Editor’s note: This post was written by Alumni Memorial Scholar Bobae Kang ’16.

Back in the summer of 2015, I had no idea that I would be writing code for a living.

At the time, I was in Las Vegas, Nev., completing fieldwork for my Lampert Institute Fellowship. I spent those months interviewing residents and perusing historical documents to analyze how casino operations shaped the flow of students, educators, resources, and information into the local school district.

Today, I work in Chicago, writing computer programs that analyze hundreds of thousands of crime records. I develop web applications to share research findings at a local government agency more effectively.

Looking back, I can see an interesting connection between my current life in the Windy City, three months in Sin City, and four years in Hamilton, N.Y.: a propensity for intellectual omnivorism.

I had no shortage of opportunities to explore a wide range of topics at Colgate. As an Alumni Memorial Scholar (AMS), I spent a summer in Seoul, South Korea, examining English-immersion schools, reflecting on my home culture and the status that comes from speaking fluent English. I spent a winter in Palm Beach Gardens, Fla., where I watched pets being pushed in baby strollers on streets, in shopping malls, and supermarkets — evidence for AMS-sponsored research into the changing modern human-animal relationship.

These experiences, and others, gave me the confidence for open and rigorous exploration of new topics: the second greatest gift from my alma mater. (The best gift was finding my wonderful spouse, but that’s another story.)

Looking back, I can see an interesting connection between my current life in the Windy City, three months in Sin City, and four years in Hamilton, N.Y.: a propensity for intellectual omnivorism.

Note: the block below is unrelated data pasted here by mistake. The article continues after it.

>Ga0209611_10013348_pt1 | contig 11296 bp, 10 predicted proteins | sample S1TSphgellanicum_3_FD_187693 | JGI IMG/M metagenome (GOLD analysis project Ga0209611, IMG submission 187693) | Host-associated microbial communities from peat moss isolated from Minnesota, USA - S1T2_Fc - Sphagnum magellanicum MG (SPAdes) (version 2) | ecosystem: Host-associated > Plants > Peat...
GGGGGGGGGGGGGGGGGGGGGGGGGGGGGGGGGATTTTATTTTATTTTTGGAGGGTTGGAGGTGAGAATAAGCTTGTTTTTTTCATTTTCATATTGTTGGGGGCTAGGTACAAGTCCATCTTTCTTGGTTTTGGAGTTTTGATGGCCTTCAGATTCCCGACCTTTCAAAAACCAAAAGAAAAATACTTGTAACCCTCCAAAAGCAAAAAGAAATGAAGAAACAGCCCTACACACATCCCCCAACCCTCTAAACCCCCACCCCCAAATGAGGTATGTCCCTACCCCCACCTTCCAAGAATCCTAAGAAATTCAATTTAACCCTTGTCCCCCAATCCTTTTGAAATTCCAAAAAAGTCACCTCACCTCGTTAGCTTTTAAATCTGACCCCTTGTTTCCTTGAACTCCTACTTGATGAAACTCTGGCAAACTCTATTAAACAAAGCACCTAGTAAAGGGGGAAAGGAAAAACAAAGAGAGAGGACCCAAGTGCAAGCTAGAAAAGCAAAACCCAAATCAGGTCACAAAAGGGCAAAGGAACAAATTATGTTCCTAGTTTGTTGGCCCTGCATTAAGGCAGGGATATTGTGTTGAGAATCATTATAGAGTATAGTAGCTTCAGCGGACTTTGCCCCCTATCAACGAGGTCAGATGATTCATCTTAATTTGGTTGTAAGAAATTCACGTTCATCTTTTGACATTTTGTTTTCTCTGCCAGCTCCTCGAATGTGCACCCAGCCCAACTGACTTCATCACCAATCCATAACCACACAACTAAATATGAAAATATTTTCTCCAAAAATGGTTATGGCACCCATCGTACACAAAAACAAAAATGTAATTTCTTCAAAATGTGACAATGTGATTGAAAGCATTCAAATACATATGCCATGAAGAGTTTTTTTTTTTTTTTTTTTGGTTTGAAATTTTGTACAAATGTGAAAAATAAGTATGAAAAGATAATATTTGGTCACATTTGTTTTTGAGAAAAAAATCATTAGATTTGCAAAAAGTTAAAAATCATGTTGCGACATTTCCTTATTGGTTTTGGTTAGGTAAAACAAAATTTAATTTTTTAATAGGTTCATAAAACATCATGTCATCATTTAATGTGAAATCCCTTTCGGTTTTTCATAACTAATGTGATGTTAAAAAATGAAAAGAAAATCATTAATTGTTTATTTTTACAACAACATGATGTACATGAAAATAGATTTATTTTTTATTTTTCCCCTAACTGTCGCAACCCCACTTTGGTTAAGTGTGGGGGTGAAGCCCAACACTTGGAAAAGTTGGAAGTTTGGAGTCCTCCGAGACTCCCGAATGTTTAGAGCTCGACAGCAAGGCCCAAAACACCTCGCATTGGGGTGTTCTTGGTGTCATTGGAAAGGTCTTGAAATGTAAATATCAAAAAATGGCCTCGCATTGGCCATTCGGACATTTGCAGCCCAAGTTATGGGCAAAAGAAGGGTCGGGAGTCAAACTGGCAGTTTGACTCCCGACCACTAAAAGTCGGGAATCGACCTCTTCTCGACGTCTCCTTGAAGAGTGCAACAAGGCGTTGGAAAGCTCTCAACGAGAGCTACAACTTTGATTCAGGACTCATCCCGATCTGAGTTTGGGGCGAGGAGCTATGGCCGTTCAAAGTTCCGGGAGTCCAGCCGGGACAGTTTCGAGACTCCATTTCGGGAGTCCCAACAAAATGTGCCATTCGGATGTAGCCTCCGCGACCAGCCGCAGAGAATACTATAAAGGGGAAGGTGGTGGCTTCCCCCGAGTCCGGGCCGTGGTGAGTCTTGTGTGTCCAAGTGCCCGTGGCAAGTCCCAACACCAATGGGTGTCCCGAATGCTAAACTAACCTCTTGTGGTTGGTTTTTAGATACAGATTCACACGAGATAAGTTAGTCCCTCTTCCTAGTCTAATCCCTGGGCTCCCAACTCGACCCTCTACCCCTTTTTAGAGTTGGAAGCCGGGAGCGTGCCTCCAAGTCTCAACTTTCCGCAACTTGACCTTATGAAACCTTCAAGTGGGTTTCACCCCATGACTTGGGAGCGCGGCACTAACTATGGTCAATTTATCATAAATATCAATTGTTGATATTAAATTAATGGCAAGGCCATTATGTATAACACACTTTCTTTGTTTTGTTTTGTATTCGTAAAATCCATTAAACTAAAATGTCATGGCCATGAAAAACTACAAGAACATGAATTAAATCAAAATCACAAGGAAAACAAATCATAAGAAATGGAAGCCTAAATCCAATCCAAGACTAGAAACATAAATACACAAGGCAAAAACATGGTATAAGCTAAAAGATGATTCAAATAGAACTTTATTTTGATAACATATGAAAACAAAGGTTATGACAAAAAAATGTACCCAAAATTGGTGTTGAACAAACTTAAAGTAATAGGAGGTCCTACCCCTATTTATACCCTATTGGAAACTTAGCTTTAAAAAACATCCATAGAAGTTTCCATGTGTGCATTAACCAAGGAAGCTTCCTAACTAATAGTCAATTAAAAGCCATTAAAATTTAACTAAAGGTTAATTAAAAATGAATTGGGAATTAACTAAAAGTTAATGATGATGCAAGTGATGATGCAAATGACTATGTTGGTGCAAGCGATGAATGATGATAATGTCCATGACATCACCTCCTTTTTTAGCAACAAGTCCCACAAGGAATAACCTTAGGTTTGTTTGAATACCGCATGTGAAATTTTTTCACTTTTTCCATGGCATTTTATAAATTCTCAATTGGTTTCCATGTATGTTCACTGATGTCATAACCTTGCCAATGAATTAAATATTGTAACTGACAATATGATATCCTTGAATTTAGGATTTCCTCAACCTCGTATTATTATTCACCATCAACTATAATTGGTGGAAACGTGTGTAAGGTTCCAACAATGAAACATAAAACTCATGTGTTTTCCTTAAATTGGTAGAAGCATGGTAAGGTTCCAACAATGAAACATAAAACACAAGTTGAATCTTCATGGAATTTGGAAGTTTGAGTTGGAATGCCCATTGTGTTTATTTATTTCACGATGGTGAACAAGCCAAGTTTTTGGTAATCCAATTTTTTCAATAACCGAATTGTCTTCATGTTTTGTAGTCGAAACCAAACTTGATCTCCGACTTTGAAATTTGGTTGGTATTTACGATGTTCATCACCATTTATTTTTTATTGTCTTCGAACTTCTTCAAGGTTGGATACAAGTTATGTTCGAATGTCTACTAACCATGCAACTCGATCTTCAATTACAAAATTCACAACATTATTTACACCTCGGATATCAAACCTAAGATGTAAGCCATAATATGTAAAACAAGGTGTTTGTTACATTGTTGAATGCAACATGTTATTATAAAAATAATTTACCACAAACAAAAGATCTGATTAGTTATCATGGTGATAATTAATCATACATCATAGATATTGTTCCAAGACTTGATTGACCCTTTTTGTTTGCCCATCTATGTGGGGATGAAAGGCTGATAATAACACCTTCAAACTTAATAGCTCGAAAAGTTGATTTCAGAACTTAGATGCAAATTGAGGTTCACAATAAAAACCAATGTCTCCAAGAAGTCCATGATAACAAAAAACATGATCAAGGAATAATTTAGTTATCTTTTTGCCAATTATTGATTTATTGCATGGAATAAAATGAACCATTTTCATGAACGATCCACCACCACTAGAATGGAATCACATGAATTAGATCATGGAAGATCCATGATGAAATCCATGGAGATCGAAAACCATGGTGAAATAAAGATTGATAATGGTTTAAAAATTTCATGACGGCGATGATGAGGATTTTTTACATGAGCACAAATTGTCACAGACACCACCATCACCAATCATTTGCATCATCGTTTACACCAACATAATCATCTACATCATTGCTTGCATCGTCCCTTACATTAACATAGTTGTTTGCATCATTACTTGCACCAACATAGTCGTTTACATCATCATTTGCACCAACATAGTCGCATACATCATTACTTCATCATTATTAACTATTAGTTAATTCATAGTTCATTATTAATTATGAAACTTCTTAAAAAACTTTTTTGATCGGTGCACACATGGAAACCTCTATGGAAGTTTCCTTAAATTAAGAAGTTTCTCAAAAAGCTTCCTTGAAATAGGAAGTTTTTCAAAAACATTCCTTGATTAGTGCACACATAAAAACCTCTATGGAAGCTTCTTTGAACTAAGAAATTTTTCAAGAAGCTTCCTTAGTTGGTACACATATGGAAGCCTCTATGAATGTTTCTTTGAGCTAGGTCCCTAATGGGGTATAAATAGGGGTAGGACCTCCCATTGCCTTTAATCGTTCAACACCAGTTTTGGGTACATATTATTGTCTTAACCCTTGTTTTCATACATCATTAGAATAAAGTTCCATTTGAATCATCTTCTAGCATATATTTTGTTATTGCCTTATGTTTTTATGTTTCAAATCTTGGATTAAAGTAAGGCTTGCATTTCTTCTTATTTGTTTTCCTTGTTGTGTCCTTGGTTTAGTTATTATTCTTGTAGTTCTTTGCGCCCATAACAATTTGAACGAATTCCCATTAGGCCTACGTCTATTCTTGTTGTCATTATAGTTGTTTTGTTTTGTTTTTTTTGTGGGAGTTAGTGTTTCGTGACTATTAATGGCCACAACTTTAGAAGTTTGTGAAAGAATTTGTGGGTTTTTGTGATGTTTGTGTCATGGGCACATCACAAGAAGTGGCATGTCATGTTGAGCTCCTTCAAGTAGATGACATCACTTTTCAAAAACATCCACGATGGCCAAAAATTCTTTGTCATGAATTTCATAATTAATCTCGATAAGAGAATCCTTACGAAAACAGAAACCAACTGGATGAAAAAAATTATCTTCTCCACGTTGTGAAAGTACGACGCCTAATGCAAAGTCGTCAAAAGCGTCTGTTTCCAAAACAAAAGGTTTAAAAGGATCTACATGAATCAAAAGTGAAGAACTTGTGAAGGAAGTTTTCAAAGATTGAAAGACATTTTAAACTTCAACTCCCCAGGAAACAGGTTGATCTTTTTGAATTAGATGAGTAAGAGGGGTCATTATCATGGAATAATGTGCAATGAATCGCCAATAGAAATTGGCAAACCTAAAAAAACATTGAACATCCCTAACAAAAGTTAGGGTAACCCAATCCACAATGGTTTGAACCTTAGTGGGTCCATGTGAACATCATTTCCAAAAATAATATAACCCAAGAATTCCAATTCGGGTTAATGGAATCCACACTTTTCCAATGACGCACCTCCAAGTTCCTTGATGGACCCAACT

My confidence led me to pursue a master’s degree in computational social sciences at the University of Chicago. Continuing to explore eclectic topics that demanded new skill sets, I investigated the usage patterns of a bike-sharing service in Chicago.

Today, I am yet again in a different place — a state government agency — in a new field of web development. In addition to supporting traditional research projects, I am introducing my colleagues to modern computational tools and creating services to facilitate data sharing.

So, here I am, writing code all day instead of doing interviews or conducting ethnographic fieldwork as I often did at Colgate. A lot has changed since then. I now read books with titles like Designing Data-Intensive Applications and Bayesian Data Analysis instead of the tantalizing writings of French philosophers and social theorists. However, I still have fun exploring new topics, learning new things about the world each and every day.

I’m not afraid of getting into new areas and asking new questions.

What’s next? My ambition is to inspire the Illinois government to embrace a more open future in which more state criminal justice data are made publicly available. This approach will further empower researchers, students, local organizations, and other concerned citizens to ask and answer critical questions, share knowledge, make informed decisions, and develop evidence-based policies.

To that end, I am currently building a data portal website for my agency to share its research data and findings. I am also planning to build APIs that allow people to query the state’s criminal justice database without jeopardizing the privacy of any individuals.

If this fantastic plan of mine doesn’t work out — hey, that’s okay, too. After all, I’m not afraid of getting into new areas and asking new questions.

 

 

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